Ramen Yushoken: Sip, Slurp, Smile
Before we talk about things that will make your stomach experience borborygmus (yes, that’s an actual term to define your stomach rumbling or gurgling), here is an excerpt from Ramen Yushoken’s Menu:
“Our ramen is derived from ‘Ramen God’ Kazuo Yamagishi. He is the little blue statue you see on our shelves. Yamagashi-san sadly passed away on April 1, 2015, at the age of 81. He is still the most revered and influential ramen personality in Japan today, having invented the widely popular tsukemen or ‘dipping ramen.’ More than 100 chefs who worked under Yamagashi have opened their own restaurants across Japan, featuring tsukemen on their menus. His main successor is Koji Tashiro, who is fondly referred to as the ‘son of the ramen god.’ Tashiro-san came to Ramen Yushoken in December 2012 to train our staff and to ensure that the flavors of our food are level with what’s served at his champion ramen houses in Japan. Ramen Yushoken’s real caretaker though is Ramen champion Hideaki Aoyama, who also happens to be a Tamago champion in Japan. Aoyama-san is known to have a ‘golden tongue,’ as he has the unique ability to adapt to any of the 22 known styles of ramen in Japan. Aoyama-san visits Yushoken very regularly.”
Ramen Yushoken’s goal is to provide diners with the most authentic Japanese dining experience one can ever have in the Philippines. It starts outside of the restaurant, where there is a full glass window that allows you to see the gyoza wrappers and the noodles freshly made by hand.
Then as you enter the restaurant, the lively staff all greet you “irasshaimase” in chorus, and it is an honorific way of welcoming someone somewhere.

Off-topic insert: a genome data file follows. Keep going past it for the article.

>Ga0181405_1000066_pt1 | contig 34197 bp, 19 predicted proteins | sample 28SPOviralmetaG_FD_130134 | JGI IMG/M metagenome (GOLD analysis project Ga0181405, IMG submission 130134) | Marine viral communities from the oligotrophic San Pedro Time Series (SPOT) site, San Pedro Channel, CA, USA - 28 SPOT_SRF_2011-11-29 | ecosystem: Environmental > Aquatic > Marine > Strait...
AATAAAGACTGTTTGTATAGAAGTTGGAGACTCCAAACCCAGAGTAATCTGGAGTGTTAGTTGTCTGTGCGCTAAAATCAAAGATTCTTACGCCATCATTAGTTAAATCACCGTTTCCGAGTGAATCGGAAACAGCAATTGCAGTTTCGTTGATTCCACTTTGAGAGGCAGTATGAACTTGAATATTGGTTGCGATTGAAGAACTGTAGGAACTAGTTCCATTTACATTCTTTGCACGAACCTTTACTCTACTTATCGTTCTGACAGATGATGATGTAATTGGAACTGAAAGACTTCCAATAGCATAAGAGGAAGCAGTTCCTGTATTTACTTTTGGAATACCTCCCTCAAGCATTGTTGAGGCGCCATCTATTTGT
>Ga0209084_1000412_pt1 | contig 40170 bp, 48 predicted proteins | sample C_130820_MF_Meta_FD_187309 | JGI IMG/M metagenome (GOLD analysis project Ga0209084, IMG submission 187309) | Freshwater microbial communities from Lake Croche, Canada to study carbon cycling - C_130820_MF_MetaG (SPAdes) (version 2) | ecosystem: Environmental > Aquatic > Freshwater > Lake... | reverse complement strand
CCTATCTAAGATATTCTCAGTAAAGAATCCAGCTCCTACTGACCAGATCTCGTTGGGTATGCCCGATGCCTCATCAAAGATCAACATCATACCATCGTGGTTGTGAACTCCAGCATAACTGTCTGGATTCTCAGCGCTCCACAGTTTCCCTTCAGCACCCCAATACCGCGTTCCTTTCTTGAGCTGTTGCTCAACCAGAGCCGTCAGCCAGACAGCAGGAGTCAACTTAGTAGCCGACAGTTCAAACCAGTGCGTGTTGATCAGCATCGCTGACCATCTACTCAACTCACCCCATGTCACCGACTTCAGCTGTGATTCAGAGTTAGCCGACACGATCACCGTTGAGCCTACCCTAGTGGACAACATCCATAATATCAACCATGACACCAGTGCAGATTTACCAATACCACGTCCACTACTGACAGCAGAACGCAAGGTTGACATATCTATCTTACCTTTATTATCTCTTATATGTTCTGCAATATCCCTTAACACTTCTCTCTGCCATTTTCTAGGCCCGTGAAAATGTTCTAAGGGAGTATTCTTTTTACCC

As you get seated you will realize that unlike many restaurants in the Philippines, Ramen Yushoken does not have background music, as it is the norm when dining in Japan. Finally, the cherry on top of the cake: they don’t have utensils; so if you don’t know how to use chopsticks, better start learning now!
Ramen Yushoken specializes in tonkotsu (pork-bone broth) that they boil for 12 hours. This broth is found in their four main ramen dishes (under Tonkotsu Ramen) and what differentiates one from the other is the taré or their base sauce. Their menu is divided into five parts, namely the Tonkotsu Ramen, Tsukemen, Other Ramen, Side Dishes and Extras, and Beverages. Tsukemen is a modern-day dish that consists of dry ramen noodles with the broth served on the side that acts as a dipping sauce. This prevents the noodles from getting soggy before it reaches the customers. As for their other ramen, dishes here are for the more adventurous eaters. The list includes dishes like cold ramen that is served like a salad (Hiyashi Chuka), hot but soupless ramen (Shoyu Maze Soba), and extra spicy ramen that is cooked with chilies and spices (Karai Maze Soba).
Living in the South, I’ve been to Ramen Yushoken quite a few times. Here are my all-time favorites there:
Gyoza – These dumplings are house made and fresh as Ramen Yushoken makes their own wrappers daily using flour and kansui (alkali water) imported from Japan. These are pork dumplings that have been steamed on one side and griddled on the other which creates the perfect balance between crunchiness and tenderness.
Shoyu Ramen – Shoyu Ramen is a soy sauce-based ramen which is an elevated form of their purest, most basic dish – the Shio. I find myself leaning towards ordering Shoyu ramen over the Tonkotsu ramen that I’ve tried during the first few months that they opened since it was quite frankly, the dish that was not too light, and not too heavy flavor-wise.